Álvarez-Espinosa (2006) reported 80 species of macromycetes for SJ park, while the present research reports 148 species, 54.42% higher than those found in previous years. This may be due to several factors, such as seasonality of phenology and fructification of various species, relative humidity caused by the amount of rain and dew, effort (time and amount) of collection, which result in a significant loss of species identified and analyzed (Gazis, 2007; Lodge, 1997). Consequently, the results show fungal families that were never reported for SJ park before, such as Cortinariaceae and Hygrophoraceae, and new records for Chiapas and for the area. Thus, this study contributes significantly to the knowledge of the microbiota of SJ park and Chiapas.

According to Lodge (2001), Agaricales and Polyporales can adapt to changing conditions of temperature, humidity and rainfall through diverse dispersal strategies adapted to rain and wind, while Coprinus, Hydnum, Lycoperdon and Marasmius are primary colonizers in the process of succession, indicating that they are better suited to environments with moderate disturbance (Ortíz-Moreno, 2010). Also, the SJ park has successional linked to developmental processes, so that the mycorrhizal community can vary with the age of the trees and, therefore, the age of the forest. Both mycorrhizal fungal communities and saprobe fungi also exist in successional stages (Martínez-Peña 2008), so the number of species might increase the new collections made in the study site.

The study area is 15 ha, approximately, which corresponds to the 0.0198% of the Chiapas area, and this study has reported a total of 148 species, meaning a high fungal richness. Based on these results, and according to the Hawskorth index, it can be used to extrapolate the fungal diversity for the SJ park, so it is expected that area could have about 800 species of fungi, which means that it is still possible to find a greater number of species at the area. Thus, it is important to make new collections for longer periods, because the phenology of species is very variable. A greater effort of sampling, and a superior taxonomic study for identification are recommended. Currently, the area is protected by the Instituto de Historia Natural del Estado de Chiapas (Institute of Natural History of the State of Chiapas), and some studies have been conducted in Chiapas, like Álvarez-Gutiérrez, Chanona-Gómez & Pérez-Luna (2014), but the number of taxonomic and ecological studies is limited.

Most of the SJ park specimens studied are species that have been described in forests of pine, oak and conifers of Mexico (Pardavé-Díaz, Flores-Pardavé, Ruíz-Esparza & Castañeda-Romo, 2012). For example, Schizophyllum commune is very common in tropical areas (Guzmán, 1979), and it is used as an indicator of disturbance (Díaz-Barriga et al., 1988), because it grows in sunny areas. Other common species of tropical zones were found, such as Favolus brasiliensis, Ganoderma aplannatum, G. lucidum, which usually develop in low densities in the forests of pine-oak forest transition to tropical rainforest (Guzmán-Dávalos & Guzmán, 1979). Chlorophyllum molybdites is a typical kind in paddocks of disturbed human areas and it was found near the limits of the park, which indicates that it is a latent disturbance area (Guzmán-Dávalos & Guzmán, 1979).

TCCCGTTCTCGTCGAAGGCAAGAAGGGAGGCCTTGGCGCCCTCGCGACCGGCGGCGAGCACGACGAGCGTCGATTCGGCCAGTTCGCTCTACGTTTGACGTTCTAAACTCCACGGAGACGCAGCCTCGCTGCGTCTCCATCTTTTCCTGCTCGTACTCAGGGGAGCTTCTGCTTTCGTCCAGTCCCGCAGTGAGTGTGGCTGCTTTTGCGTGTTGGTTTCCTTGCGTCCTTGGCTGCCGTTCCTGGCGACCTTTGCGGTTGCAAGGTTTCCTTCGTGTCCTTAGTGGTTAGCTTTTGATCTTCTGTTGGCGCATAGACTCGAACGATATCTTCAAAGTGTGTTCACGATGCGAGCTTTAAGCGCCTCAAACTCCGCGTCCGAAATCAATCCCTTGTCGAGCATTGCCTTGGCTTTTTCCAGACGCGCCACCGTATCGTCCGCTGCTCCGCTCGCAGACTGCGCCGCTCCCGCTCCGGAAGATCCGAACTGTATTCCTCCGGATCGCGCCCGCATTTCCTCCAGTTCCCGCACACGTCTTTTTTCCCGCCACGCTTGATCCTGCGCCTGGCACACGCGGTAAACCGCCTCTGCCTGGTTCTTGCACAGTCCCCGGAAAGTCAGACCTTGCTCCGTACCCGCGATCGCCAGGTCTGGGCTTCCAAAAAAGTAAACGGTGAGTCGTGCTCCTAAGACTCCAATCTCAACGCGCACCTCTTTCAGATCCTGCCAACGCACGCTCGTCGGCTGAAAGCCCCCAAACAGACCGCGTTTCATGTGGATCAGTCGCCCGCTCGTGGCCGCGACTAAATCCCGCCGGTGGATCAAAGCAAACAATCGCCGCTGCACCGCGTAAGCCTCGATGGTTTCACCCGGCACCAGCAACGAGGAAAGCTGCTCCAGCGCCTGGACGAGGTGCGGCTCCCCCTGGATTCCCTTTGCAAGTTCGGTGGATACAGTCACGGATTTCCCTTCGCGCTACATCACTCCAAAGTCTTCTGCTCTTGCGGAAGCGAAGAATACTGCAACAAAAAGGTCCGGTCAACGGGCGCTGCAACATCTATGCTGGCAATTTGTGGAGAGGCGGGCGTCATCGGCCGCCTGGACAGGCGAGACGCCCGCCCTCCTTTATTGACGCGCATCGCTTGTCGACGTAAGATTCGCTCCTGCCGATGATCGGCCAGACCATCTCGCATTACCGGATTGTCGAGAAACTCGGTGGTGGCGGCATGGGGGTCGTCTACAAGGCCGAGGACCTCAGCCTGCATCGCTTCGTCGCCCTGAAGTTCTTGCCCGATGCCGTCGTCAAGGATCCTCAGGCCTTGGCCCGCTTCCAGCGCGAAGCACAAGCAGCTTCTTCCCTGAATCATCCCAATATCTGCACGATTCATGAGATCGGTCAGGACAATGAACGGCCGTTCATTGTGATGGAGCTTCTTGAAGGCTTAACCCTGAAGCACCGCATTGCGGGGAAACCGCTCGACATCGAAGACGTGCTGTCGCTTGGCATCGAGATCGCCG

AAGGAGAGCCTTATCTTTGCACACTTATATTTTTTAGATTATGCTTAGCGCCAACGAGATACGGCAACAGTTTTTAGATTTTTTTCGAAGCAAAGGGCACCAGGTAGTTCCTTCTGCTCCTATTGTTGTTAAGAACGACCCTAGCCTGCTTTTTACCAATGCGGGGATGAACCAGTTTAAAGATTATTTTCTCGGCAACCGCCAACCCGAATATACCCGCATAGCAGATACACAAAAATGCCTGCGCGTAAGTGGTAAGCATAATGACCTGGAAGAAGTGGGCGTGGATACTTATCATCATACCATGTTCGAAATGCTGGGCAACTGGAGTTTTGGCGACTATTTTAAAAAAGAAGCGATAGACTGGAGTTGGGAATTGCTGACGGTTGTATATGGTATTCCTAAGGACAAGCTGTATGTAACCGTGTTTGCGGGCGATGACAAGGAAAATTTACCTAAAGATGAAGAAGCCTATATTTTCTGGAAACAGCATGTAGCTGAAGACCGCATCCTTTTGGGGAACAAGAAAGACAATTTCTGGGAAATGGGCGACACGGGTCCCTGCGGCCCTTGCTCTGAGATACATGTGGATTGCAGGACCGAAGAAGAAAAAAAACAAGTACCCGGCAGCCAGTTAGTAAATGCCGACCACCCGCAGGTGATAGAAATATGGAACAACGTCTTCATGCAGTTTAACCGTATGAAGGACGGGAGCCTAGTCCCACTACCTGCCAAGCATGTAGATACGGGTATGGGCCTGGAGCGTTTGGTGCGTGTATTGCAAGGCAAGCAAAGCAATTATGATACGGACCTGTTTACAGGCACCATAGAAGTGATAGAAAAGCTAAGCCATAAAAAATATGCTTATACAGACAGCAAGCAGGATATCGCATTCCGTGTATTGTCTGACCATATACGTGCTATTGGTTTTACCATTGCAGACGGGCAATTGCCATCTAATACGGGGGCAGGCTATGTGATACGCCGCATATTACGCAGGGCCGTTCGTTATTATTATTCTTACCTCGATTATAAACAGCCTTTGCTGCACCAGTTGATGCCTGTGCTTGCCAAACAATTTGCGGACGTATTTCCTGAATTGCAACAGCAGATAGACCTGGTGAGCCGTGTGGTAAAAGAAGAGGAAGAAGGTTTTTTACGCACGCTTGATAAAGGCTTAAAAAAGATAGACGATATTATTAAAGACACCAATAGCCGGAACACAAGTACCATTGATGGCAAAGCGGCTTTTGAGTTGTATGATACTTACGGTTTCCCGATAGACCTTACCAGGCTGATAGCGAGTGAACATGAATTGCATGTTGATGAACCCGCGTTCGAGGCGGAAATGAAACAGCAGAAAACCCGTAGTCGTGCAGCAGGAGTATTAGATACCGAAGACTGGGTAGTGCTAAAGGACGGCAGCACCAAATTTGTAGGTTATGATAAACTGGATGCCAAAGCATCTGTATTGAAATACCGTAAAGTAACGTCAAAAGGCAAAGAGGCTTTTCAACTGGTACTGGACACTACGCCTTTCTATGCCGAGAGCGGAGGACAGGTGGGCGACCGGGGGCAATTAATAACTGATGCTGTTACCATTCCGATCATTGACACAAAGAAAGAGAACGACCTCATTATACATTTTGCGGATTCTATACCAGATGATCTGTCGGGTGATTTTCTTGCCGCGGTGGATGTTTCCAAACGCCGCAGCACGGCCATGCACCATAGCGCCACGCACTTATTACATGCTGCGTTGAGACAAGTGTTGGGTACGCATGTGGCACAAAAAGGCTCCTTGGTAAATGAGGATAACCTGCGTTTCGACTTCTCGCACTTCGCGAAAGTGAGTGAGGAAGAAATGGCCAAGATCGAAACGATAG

Studies conducted by López-Eustaquio et al. (2010), Guzmán (1979) and Guzmán-Dávalos & Guzmán (1979) reported that the characteristic species of pine-oak forests are Amanita caesarea, A. muscaria, A. vaginata, Clitocybe claviceps, Hygrophoropsis aurantiaca, Laccaria laccata, Lactarius indigo, Lyophyllum decastes, Macropodia macropus, Naematoloma fasciculare, Suillus tomentossus and Omphalotus olearius, which were found in SJ park. Also, Agaricus silvicola, Clitocybe gibba, Laccaria laccata, Lactarius deliciosus, Porphyrellus porphyrosporus, Russula brevipes and Xeromphalina campanella can be observed in pine-oak and fir forests.

A few species, such as Amanita caesarea, A. hemibapha, A. muscaria and Cantharellus cibarius are included in the category of vulnerable, according to the Official Mexican Standard NOM-059-ECOL-2001 (Diario Oficial de la Federación[DOF], 2002), while Amanita virosa, Amanita vittadini, Boletus griseus, Hydnellum peckii and Porphyrellus porphyrosporus are registered in the red list of the País Vasco (España) (Sociedad Pública de Gestión Ambiental, 2011).


Highlander regions of Chiapas have a wide biodiversity of macromycetes, in particular, conserved areas such as San José park at the municipality of Zinacantan, which according to the results of this study, the area has a wide micodiversity, with 148 species of macromycetes, 27 of them are new records for Chiapas.


This study was made possible thanks to the collaboration of the Institute of Natural History of Chiapas (Instituto de Historia Natural de Chiapas) and the authorities and park rangers of the SJ park. The authors wish to thank the students of the Faculty of Biology of the University of Science and Arts of Chiapas and the Agroindustrial Engineering Department of the Polytechnic University of Chiapas, in particular, Luis Ángel Hernández Díaz, Valentín Vázquez, Samuel Toledo and Dolores Luna Martínez, as well as many others.


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Como citar: Chanona-Gómez, F., Alvarez-Gutiérrez, P. E., & Pérez-Luna, Y. C. (2019). Macromycetes of the San José educational park, municipality of Zinacantan, Chiapas, Mexico. Acta Universitaria 29, e2127. doi.

Received: November 01, 2017; Accepted: February 11, 2019; Published: September 18, 2019